We bought water bottles, added D batteries to flashlights and clicked on Internet tracking maps.Then we waited.
By Friday night as Hurricane Irene passed 160 miles off Charleston’s shores, the cyclone offered little more than a censored event for storm spectators.
Irene did land a few clean shots. Gusts of winds toppled power lines onto a car in downtown Charleston, and thousands lost power. A tree fell on an SUV in Summerville. A few flights were canceled at Charleston International Airport.
But as the Category 2 storm trekked up the East Coast, beaches disappeared under waves and onlookers flocked. People lined the dunes and rock revetments, shooting video and snapping photographs.
They crowded the pier on Isle of Palms, where the surf broke so hard and high the pilings shimmied beneath them. A few surfers jumped off the pier with their boards, a short cut so they wouldn’t have to paddle through the fierce current.
“Brave or stupid, I’m not sure,” one onlooker was overheard saying under her breath.
Another man’s sense of adventure was nearly his own demise.
Sullivan’s Island firefighters used power skis to rescue a swimmer who waded in chest deep beyond a sand bar to experience the 8-foot breakers.
Assistant Fire Chief Chris McDaniel explained the man’s decision as “curiosity of the cat.”
Forecasters had predicted a thorough dousing. But rain was sporadic.
McClellanville was drenched the most, receiving about 3 inches Friday evening. After the morning feeder bands of Irene arrived, most other towns didn’t get much more rain.
Irene tossed out a few healthy wind gusts. A 55-mph gust ripped through Folly Beach in the morning. A downed powerline in the morning caused outages in the area for several hours.
A buoy off Edisto Beach recorded another wind gust at 62 mph.
But for hundreds of amateur storm chasers who gathered on area beaches, the surf itself was the main attraction.
Off Folly Beach, surfers and lumber bobbed in the turbulent ocean. The wood was the remnants of stairs to the beach chewed by the storm.
Photographer Melanie Rapp was so drawn to the surf that she risked getting too close. Waves crashed over the rocks where she stood and water rose waist deep around her.
“It scared me. I thought I was going to get taken out,” she said.
Like Rapp, crowds gathered at the east end of Folly Beach at “the washout”to watch the surfers challenge Irene’s far-flung fury. Applause and cheers rang out when a surfer prevailed and stole a good ride. There were groans when a wave won.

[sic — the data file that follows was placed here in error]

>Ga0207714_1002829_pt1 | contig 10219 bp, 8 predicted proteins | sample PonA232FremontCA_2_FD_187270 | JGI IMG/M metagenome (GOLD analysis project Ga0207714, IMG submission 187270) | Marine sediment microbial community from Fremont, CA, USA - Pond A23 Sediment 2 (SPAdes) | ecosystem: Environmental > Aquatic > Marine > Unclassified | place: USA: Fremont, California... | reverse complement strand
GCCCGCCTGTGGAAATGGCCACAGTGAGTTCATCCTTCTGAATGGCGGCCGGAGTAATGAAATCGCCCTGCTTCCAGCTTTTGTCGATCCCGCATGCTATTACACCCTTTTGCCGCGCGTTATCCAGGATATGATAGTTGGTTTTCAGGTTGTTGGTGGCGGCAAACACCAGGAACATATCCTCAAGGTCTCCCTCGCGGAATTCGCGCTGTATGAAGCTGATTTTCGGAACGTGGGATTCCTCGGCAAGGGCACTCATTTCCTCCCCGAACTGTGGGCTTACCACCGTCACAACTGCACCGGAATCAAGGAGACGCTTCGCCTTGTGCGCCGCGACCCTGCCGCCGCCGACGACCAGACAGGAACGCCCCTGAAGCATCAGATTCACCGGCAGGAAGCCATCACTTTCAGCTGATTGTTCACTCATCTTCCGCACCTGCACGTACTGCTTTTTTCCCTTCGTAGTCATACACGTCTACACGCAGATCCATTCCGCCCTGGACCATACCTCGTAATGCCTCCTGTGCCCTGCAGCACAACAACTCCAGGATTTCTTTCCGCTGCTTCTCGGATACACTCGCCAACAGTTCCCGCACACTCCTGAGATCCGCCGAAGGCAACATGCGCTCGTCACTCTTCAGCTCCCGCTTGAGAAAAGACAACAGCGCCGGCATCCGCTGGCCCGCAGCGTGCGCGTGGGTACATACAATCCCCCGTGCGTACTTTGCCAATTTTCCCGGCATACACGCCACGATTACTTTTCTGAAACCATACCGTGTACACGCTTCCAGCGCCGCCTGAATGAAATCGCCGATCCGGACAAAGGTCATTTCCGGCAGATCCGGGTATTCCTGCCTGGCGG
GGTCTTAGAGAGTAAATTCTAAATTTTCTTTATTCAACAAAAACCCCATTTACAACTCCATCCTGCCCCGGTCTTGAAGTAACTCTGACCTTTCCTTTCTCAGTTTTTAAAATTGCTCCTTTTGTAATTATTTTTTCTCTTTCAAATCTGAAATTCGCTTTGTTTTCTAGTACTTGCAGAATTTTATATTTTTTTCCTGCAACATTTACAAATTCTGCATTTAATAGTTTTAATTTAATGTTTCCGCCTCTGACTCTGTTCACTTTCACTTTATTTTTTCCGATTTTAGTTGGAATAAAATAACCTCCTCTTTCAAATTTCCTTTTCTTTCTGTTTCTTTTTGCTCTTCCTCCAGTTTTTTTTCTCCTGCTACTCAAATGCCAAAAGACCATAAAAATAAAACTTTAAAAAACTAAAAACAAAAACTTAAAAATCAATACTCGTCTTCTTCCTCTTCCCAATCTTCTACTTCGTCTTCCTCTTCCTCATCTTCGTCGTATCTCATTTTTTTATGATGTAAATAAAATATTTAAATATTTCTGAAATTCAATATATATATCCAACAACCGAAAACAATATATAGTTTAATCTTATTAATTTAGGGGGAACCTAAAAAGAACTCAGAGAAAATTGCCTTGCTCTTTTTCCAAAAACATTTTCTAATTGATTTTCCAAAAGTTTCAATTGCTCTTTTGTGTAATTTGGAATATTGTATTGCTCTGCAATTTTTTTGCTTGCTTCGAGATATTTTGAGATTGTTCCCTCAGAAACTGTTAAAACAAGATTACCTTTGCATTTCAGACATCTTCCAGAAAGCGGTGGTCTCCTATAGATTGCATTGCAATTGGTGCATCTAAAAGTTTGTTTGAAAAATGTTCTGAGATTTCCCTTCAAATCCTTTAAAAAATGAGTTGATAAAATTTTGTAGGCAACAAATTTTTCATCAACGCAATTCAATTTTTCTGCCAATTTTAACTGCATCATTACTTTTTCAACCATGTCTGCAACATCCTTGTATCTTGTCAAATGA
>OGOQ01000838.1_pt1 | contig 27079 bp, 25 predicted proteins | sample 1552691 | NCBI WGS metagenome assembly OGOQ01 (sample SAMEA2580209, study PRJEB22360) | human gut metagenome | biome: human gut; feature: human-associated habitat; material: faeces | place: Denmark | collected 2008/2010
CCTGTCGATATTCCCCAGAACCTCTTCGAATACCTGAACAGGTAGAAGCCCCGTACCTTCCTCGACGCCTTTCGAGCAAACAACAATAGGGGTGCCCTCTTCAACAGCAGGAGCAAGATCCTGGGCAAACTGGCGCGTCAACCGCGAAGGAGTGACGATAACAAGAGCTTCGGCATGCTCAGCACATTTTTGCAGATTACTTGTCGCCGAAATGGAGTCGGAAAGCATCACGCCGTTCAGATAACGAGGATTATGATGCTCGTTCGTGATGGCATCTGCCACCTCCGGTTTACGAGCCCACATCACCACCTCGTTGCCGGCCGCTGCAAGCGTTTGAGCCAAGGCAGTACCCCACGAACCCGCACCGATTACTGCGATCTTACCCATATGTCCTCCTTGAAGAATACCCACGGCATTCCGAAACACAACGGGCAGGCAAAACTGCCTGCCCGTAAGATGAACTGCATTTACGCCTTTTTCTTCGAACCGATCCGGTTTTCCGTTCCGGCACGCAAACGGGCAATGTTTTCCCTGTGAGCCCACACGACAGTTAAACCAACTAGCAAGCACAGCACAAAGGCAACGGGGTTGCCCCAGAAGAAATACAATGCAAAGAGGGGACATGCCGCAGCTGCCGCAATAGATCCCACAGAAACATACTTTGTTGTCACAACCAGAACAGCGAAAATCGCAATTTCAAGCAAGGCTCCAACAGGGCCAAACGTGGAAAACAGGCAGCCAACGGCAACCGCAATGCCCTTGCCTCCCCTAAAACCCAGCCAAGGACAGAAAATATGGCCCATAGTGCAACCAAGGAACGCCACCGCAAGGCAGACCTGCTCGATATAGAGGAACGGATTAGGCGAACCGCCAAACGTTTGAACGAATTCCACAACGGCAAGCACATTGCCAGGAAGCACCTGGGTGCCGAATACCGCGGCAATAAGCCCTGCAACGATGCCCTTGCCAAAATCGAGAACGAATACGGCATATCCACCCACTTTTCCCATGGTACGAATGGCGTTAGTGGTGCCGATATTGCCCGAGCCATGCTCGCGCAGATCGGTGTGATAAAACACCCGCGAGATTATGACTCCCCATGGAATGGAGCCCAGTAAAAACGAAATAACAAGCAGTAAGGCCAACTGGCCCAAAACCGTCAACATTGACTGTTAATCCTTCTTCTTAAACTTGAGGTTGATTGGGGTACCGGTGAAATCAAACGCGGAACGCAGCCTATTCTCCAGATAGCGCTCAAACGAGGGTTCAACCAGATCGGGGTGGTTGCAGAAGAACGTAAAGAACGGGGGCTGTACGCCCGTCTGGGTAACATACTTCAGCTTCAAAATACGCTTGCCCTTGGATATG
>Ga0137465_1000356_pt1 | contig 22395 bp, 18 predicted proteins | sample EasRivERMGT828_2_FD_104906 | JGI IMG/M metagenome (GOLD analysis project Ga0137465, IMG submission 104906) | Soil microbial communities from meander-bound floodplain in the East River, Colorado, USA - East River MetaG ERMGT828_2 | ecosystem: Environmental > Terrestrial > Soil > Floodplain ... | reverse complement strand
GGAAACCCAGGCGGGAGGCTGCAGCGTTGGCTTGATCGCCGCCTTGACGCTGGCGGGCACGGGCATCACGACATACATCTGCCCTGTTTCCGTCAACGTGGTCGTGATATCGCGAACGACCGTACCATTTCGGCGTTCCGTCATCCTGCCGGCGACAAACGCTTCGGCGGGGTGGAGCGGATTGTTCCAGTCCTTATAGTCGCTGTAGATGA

Natalie Deitch recorded the moment on her phone. “I’ve never seen waves like that in real life. I’m pretty sad that my stairs got washed away,” she said.
There were reports of beach erosion, but just how severe won’t be clear until today.
With high tide arriving in the early evening, Charleston residents braced for possible flooding. But the rains that were expected never arrived.
At 5 p.m., supposedly the worst of the storm, folks gathered along The Battery, watching the rising water and the choppy waves.
There were whitecaps in the Cooper and Ashley rivers. Murky brown water lapped against the seawall. Off to the east, the sky was dark.
Otherwise, it was calm.
The usually bustling City Market was already deserted. Many of the stores were closed. Some on Market Street had sandbags propped against their doors, just in case.
Nick Daily, a taxicab driver who lives on James Island, was sitting on a bench in Waterfront Park, taking a break between customers. He said he visits the park frequently and thought the water was much higher than normal. “It usually doesn’t come up over the sidewalk,” he said.
Ted Spicer, of Seattle said he is a Boeing employee who was in town working construction at the Boeing plant in North Charleston. He was enjoying the view.
“It’s a perfect place to watch the storm, yet not be in the middle of it,”he said as he pointed to the dark clouds spiralling in a counter-clockwise direction in the evening sky.